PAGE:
Robert (Bobby) Hass relaxes in the beautiful Saturday afternoon sun March 9. He died in a tragic snowmobile accident the following week, March 14, near Foymount.
An Admaston-Bromley businessman is dead following a March 14 snow machine collision in Brudenell, Lyndoch and Raglan Township.
Robert Hass, 47, was snowmobiling with friends last Thursday afternoon when his machine struck a tree.
Officers and paramedics attended the scene on motorized snow vehicles where the victim was pronounced dead.
The Killaloe detachment of the Ontario Provincial Police responded to a call to Britches Lake, off Quadeville Road, at about 6:25 p.m. last Thursday to investigate the snowmobile accident.
Hass’s wake was held at the Goulet Funeral Home in Renfrew Sunday afternoon and evening, and Monday morning before the funeral service at Our Lady of Fatima Church.
Sunday’s wake was a testament to Hass’s popularity as long lines of family, friends and the business community braved the bitter cold to attend the visitation.
Hass’s sister, Brenda Davis, said the family appreciated the outpouring of support.
“Every person who has come through has had story after story, just talking about his laughter,” she said. “His enthusiasm was just so infectious.”
Hass, who was a plumber by trade, was an avid outdoorsman.
“Any time an opportunity came to be involved in some kind of outdoor activity – hunting or fishing – he was part of it,” his sister noted.“And it has been pretty incredible because the friends he’s had – we call it the Lisgar/132 Strip – those boys have stuck together since they were five and they’re still pouring in here.
“Those boys, from the age of nine or 10, were in the scrap yard, all playing together, so we tried to put up so many pictures around the home, not just of family life, but of friends because, you know, he had four sisters but he had 40 brothers I think,” she added with a smile, “They’re going to be left with a huge void from him not being around.”
Davis recalled her brother as someone who was fun-loving and generous.
“His laughter was infectious, his enthusiasm was infectious, and certainly his generosity, because he would do anything he could for anyone.
“It’s incredible to hear the contractors, the local businesses, just how many people he’s either worked with, or for, or been involved with. Just to see that many people coming out today and having people lined up around the block in this cold weather is just such a testament to his personality,” she said.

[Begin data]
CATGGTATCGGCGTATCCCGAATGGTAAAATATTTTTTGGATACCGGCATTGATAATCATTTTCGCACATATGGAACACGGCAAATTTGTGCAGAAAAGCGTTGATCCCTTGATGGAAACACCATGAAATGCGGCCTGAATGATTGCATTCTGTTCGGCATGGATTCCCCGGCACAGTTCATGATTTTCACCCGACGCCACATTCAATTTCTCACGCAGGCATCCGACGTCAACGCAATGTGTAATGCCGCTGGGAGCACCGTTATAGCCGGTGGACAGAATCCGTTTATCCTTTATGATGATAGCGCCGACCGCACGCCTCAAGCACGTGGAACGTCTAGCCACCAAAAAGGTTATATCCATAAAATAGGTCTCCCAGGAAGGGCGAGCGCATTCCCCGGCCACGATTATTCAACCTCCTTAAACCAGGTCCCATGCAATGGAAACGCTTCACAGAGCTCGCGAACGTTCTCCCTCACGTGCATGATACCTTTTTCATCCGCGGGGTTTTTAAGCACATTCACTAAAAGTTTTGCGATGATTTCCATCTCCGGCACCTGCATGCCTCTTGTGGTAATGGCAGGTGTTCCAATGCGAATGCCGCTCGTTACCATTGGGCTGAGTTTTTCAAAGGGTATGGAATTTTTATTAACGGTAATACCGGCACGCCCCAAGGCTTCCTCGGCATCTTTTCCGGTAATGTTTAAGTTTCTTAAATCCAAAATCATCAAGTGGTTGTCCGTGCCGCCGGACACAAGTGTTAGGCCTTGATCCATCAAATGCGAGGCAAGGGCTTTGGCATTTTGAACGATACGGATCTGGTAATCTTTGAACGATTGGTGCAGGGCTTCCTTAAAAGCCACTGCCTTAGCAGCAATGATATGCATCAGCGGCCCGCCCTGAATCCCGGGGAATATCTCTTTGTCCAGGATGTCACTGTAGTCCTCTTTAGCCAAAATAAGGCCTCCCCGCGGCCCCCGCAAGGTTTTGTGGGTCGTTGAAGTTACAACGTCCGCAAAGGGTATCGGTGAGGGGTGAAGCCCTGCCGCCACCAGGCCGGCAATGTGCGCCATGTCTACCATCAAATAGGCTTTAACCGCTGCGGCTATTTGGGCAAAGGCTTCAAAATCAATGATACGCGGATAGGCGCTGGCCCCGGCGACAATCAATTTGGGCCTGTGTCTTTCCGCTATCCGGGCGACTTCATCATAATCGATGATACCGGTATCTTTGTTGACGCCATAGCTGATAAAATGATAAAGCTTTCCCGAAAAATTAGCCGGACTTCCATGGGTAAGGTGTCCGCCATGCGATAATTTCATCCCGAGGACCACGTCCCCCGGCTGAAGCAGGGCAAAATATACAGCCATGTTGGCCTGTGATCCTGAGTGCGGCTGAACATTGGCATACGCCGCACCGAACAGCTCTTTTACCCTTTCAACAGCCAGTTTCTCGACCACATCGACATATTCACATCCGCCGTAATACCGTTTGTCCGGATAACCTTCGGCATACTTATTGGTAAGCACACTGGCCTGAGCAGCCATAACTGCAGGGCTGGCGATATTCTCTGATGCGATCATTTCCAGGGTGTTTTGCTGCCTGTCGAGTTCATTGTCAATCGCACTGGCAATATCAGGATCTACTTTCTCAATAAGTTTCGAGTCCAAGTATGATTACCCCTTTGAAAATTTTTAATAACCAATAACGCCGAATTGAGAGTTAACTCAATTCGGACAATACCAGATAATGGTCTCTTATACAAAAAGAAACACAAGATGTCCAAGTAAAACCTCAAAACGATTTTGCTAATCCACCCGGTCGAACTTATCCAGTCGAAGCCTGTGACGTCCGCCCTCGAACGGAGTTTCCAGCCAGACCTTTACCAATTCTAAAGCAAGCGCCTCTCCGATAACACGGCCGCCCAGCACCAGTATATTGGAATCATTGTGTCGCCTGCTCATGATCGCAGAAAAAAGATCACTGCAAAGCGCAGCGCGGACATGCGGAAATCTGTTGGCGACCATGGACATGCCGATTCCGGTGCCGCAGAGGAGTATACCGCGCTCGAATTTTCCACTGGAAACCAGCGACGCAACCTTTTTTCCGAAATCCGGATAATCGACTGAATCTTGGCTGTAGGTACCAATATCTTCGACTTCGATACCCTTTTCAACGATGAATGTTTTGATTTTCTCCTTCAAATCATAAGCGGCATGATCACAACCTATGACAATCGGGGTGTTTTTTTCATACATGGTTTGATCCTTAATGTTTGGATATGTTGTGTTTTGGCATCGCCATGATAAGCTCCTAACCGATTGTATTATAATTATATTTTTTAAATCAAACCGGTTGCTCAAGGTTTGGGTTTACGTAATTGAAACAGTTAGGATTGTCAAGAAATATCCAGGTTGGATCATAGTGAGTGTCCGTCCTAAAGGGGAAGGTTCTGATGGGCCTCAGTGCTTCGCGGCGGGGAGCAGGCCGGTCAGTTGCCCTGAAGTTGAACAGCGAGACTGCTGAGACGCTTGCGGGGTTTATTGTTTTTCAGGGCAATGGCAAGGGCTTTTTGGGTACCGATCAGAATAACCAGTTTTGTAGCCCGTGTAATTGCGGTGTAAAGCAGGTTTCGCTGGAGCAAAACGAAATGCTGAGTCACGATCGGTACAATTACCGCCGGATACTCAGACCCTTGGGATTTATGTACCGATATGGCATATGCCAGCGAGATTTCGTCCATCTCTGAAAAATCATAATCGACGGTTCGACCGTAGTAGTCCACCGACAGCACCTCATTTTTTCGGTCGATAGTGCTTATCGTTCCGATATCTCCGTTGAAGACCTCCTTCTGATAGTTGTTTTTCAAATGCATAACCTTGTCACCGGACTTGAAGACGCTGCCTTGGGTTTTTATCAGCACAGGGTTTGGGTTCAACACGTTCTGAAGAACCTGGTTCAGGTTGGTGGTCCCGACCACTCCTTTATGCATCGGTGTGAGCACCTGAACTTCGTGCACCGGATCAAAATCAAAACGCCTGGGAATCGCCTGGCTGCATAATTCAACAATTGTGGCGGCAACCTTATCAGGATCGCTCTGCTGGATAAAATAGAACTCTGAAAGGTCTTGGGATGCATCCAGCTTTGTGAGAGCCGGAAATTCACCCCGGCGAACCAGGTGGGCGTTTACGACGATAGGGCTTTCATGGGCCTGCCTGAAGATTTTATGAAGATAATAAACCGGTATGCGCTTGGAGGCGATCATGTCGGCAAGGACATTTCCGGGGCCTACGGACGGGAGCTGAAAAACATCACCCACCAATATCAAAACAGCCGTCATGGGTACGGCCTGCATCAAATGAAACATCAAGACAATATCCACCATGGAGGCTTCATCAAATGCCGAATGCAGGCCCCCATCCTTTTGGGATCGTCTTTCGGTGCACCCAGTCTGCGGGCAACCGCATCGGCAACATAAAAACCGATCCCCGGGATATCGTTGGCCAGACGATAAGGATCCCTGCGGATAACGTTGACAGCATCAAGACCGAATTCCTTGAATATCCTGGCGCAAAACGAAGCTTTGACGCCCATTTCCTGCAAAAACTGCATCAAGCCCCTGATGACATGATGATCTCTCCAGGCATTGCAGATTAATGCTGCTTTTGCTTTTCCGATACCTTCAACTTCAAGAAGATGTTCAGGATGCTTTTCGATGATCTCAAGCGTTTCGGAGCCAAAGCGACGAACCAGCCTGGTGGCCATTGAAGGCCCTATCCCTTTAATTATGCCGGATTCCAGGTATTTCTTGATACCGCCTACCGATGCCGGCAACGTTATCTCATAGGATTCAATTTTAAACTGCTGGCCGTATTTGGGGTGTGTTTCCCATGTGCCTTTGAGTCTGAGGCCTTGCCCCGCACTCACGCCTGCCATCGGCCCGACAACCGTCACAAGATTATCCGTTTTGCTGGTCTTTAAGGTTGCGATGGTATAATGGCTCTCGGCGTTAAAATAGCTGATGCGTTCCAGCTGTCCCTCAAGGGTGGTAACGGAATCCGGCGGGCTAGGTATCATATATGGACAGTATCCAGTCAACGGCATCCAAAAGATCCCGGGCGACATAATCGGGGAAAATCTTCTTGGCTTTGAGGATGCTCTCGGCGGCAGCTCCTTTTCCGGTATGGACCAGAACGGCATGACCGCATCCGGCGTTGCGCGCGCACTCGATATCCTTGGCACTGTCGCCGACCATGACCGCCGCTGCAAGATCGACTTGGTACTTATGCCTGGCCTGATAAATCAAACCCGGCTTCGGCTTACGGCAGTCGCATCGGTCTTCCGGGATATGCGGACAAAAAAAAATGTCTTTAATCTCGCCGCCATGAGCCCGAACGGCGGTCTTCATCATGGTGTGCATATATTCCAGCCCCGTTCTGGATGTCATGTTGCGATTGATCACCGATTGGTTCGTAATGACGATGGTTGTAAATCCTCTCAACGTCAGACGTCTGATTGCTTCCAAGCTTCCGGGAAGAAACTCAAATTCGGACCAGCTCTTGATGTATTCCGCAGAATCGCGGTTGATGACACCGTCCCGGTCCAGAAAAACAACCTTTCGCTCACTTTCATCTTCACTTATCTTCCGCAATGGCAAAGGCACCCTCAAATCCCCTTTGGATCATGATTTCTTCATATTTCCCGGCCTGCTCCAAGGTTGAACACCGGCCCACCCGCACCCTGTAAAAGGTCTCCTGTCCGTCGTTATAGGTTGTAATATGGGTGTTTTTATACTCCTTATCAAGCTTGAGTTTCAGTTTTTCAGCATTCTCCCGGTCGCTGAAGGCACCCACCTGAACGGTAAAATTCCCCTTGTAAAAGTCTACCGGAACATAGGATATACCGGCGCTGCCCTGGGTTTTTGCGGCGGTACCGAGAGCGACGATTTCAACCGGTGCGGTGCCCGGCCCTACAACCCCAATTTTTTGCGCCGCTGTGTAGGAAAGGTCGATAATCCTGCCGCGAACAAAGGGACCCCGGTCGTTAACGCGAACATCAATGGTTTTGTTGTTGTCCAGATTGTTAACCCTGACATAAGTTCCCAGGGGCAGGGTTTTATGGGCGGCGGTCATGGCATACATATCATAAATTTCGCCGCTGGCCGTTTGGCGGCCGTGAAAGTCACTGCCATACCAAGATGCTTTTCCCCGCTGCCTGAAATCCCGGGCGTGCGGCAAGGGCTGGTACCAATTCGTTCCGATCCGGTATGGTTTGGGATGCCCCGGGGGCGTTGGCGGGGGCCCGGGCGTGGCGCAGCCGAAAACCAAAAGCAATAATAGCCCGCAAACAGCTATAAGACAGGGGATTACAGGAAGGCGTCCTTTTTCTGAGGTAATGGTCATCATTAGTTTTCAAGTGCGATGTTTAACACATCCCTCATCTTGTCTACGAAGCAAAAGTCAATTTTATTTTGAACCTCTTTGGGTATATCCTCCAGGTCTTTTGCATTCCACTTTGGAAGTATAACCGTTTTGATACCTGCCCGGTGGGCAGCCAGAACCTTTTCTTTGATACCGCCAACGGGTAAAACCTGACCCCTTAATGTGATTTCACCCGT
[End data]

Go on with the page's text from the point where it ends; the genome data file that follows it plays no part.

She said the sisters are very proud to have a brother that they love so much that was so well liked in the community.
Meanwhile, the family remains at a loss as to what may have gone wrong.
“Right now, the cause of the accident, we just can’t explain. The boy grew up on anything with a motor. “The only reason we can justify is that it may have been something medical; something that caused him to lose consciousness.
“There is just no way to predict how it happened. We talked to the people who were there and everything was fine and he wasn’t going fast,” she said.
Hass and some close friends have a hunt camp in the Foymount area and were showing another friend around the area at the time of the mishap.
“As far as they were concerned, they were just going across the lake and then they were going to come back. It was just a leisure drive,” she said.
“Any way we wrap our brain around it, we just can’t explain it because anything with a motor, Bobby had been operating it since he was a kid.”
Davis also noted three of her brother’s favourite places – the hunt camp, his cottage at Douglas, and sitting around a kitchen table with his buddies.
Hass had been snowmobiling the previous weekend with his cousin Leo and told family members what a wonderful day that had been. The family now treasures a couple photos from that weekend.
“Bobby was never one to give words and vivid descriptions but he said it was his favourite day; it was the most beautiful day the Saturday before. He said they were snowmobiling all day and it was just gorgeous out. He loved that Saturday,” she said.
They also got pictures of Hass with a bulldozer he had been rebuilding and had just completed on Wednesday.
He was also looking forward to the St. Patrick’s parade in Douglas.
“He missed the Douglas parade, which would have crushed him, because that was his plan,” Davis noted.
The son of James and the late Theresa Hass, he is survived by his wife Carol Brisbois and daughters Sarah Wilson (Chris Olmstead) and Maggie Wilson.
He is also survived by sisters Susan (Terry Steele), Jenny (Peter Quevillon), Anne (Brennan Trainor), Brenda (Chad Davis), grandmother Rose Hass, and many aunts, uncles and cousins.
People had the option of donating to Groves Park Lodge or The Bob Hass Memorial Fund. The memorial fund is care of the Pinnacle Animal Hospital and donations to the cause will provide financial aid for pet owners in need of assistance.
“This is such a testimony of Bobby’s character as he was a lover of all animals, but especially his pet. “He had a heart of gold and this was best shown when he was surrounded by animals,” his sister Brenda concluded.